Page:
Mr Austin took a look and found airplane tracks in a field. He asked the buyer what was going on, but the buyer knew nothing, or at least that is what he said!
On the night of 27th March 1983, three days after the Bill of Sale, N1037F was making its way towards Olin Austinís farm. Some hours earlier it had taken off from an airstrip in Colombia.
It had not filed any flight plan, was not showing any lights and was flying low to avoid detection. Its cargo was 20,000 pounds of marijuana. This fine machine, once the pride of the United States Navy and later the transporter of the US militaryís elite with the Marine Corps, had been reduced in status to a drug runner!
The gang who now operated Ď37F had successfully flown other aircraft into the farm over the previous weeks, but their luck was about to run out. The US Customís Service was on the case, and was tracking Ď37F as it flew north.
Surveillance continued until the aircraft landed on the Austin ranch, just after midnight. The Customs officers observed from the air that a landing strip was lit with flares two minutes before the DC-6A touched down. Officers also observed six vehicles approaching the aircraft as it landed and which left the area at speed 45 minutes later.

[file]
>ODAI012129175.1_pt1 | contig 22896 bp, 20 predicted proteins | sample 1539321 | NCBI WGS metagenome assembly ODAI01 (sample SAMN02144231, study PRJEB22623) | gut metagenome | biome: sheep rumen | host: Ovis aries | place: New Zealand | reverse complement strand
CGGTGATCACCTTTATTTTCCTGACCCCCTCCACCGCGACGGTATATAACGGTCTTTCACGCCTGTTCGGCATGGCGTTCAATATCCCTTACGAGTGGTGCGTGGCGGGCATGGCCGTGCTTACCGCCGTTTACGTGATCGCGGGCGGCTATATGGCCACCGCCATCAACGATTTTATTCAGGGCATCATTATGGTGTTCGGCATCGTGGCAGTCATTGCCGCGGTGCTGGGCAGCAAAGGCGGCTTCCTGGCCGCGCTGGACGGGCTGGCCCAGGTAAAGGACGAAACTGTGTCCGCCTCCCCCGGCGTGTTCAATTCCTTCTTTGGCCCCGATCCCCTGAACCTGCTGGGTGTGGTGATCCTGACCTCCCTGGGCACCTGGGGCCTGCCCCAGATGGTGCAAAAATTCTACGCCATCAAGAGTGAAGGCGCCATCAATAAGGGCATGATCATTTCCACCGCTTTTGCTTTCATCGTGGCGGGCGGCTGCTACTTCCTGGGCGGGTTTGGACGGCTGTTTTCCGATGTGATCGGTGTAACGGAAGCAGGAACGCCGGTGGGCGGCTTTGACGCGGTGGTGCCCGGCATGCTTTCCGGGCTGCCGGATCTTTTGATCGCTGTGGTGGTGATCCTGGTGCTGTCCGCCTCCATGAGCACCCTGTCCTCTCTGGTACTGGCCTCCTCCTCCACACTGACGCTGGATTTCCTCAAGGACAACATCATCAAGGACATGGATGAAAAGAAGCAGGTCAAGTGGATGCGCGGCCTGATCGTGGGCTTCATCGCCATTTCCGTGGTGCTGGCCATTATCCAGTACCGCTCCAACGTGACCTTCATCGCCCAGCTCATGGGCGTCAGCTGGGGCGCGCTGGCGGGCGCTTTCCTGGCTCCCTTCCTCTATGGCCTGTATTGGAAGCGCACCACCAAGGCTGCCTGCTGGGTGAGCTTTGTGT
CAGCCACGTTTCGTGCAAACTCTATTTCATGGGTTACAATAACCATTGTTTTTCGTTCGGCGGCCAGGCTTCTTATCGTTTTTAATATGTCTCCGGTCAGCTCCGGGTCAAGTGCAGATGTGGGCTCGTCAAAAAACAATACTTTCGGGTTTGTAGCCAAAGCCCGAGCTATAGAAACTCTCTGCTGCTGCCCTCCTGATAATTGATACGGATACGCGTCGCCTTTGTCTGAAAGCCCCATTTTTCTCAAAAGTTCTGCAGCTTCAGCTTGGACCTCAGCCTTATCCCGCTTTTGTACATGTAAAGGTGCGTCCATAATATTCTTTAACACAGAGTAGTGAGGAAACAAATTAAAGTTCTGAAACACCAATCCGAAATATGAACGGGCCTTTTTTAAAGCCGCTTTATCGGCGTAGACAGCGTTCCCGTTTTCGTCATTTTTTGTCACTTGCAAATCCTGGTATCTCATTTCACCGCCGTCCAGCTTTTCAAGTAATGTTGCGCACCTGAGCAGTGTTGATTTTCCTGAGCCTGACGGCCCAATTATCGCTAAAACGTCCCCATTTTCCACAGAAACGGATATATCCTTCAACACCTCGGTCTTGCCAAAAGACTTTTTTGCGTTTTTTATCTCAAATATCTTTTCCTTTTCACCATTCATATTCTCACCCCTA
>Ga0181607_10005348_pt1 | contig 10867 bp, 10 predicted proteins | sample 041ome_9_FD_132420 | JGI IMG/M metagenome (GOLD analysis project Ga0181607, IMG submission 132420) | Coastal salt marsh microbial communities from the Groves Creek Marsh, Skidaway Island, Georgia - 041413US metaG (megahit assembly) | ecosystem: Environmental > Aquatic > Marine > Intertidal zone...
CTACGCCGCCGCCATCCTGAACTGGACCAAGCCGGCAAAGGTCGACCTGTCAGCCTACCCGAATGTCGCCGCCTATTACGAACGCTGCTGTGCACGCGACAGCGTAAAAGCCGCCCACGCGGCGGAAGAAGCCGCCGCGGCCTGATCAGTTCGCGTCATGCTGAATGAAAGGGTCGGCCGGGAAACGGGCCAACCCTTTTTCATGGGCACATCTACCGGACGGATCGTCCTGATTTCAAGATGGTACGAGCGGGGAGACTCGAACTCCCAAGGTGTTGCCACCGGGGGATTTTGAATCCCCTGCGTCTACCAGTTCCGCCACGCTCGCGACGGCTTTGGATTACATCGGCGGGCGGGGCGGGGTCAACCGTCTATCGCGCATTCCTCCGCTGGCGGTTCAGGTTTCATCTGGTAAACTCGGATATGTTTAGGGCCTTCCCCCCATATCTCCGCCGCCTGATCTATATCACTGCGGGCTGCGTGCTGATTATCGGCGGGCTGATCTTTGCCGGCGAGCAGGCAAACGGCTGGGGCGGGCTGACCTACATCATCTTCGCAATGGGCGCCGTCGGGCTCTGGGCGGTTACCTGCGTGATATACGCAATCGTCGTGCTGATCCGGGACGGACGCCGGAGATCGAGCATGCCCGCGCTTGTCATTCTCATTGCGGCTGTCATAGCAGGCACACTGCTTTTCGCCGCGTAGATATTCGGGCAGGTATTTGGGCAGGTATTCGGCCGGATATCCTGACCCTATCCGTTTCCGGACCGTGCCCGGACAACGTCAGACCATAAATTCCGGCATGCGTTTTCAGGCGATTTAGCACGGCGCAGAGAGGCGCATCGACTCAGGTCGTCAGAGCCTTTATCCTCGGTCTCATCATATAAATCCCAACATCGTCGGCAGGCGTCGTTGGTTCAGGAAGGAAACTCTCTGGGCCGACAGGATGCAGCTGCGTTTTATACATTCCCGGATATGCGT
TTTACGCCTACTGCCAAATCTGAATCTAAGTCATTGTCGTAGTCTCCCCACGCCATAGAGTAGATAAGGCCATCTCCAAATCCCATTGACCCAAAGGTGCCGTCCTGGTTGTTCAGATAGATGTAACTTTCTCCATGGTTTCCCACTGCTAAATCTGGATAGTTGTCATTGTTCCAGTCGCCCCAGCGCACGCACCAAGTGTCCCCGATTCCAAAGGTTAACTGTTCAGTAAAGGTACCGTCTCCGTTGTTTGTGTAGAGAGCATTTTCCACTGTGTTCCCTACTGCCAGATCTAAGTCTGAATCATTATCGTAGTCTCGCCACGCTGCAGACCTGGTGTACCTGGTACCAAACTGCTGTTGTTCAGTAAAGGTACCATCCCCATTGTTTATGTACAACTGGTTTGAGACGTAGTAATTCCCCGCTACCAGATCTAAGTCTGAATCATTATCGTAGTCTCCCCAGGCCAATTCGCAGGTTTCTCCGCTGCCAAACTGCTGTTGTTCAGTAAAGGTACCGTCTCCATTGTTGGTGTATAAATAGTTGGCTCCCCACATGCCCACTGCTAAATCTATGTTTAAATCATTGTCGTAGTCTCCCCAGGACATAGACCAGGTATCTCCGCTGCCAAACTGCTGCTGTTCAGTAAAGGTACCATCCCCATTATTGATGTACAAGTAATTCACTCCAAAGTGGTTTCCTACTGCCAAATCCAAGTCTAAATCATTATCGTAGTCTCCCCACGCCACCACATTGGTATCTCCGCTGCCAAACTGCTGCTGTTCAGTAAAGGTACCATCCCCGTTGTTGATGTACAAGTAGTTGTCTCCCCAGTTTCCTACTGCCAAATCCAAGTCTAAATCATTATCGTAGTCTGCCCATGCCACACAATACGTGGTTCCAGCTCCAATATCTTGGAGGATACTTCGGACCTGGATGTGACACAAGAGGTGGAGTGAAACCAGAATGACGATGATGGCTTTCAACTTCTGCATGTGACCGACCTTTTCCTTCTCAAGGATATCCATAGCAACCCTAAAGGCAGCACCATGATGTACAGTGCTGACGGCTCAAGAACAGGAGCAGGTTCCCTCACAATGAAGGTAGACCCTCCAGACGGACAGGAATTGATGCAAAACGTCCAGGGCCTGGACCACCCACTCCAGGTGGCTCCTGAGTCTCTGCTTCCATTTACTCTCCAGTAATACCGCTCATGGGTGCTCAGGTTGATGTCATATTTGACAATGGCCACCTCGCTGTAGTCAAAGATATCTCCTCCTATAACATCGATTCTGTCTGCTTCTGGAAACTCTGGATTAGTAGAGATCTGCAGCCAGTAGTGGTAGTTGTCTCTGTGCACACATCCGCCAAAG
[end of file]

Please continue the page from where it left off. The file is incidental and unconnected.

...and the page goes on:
In the meantime, New Mexico state police had been notified and they converged on the farm to meet the vehicles as they left. The DC-6 itself managed to take off, but its 'ground crew' were not so lucky. The police officers first spotted a Ford Bronco heading towards them without lights. It turned and fled, chased by the police. The two occupants abandoned their vehicle and were observed jumping a fence and running away. They were however caught and arrested.
The police also came upon a lorry parked on the side of the road, with its doors open and engine running. A fuel tank and pump were discovered in the truck, pumping aviation gasoline onto the ground.
Three miles down the road another abandoned van was found, which contained the marijuana. Other abandoned vehicles were also located.
In all the police arrested ten persons, all Latino men, that night as they tried to make good their escape. Most were in a dishevelled state and smelling of aviation fuel, after the attempted importation of the drugs had gone awry.
Having thus been caught 'red handed', these ten persons were swiftly put on trial and in June 1983 were convicted of drug smuggling, each receiving a 15 year jail sentence.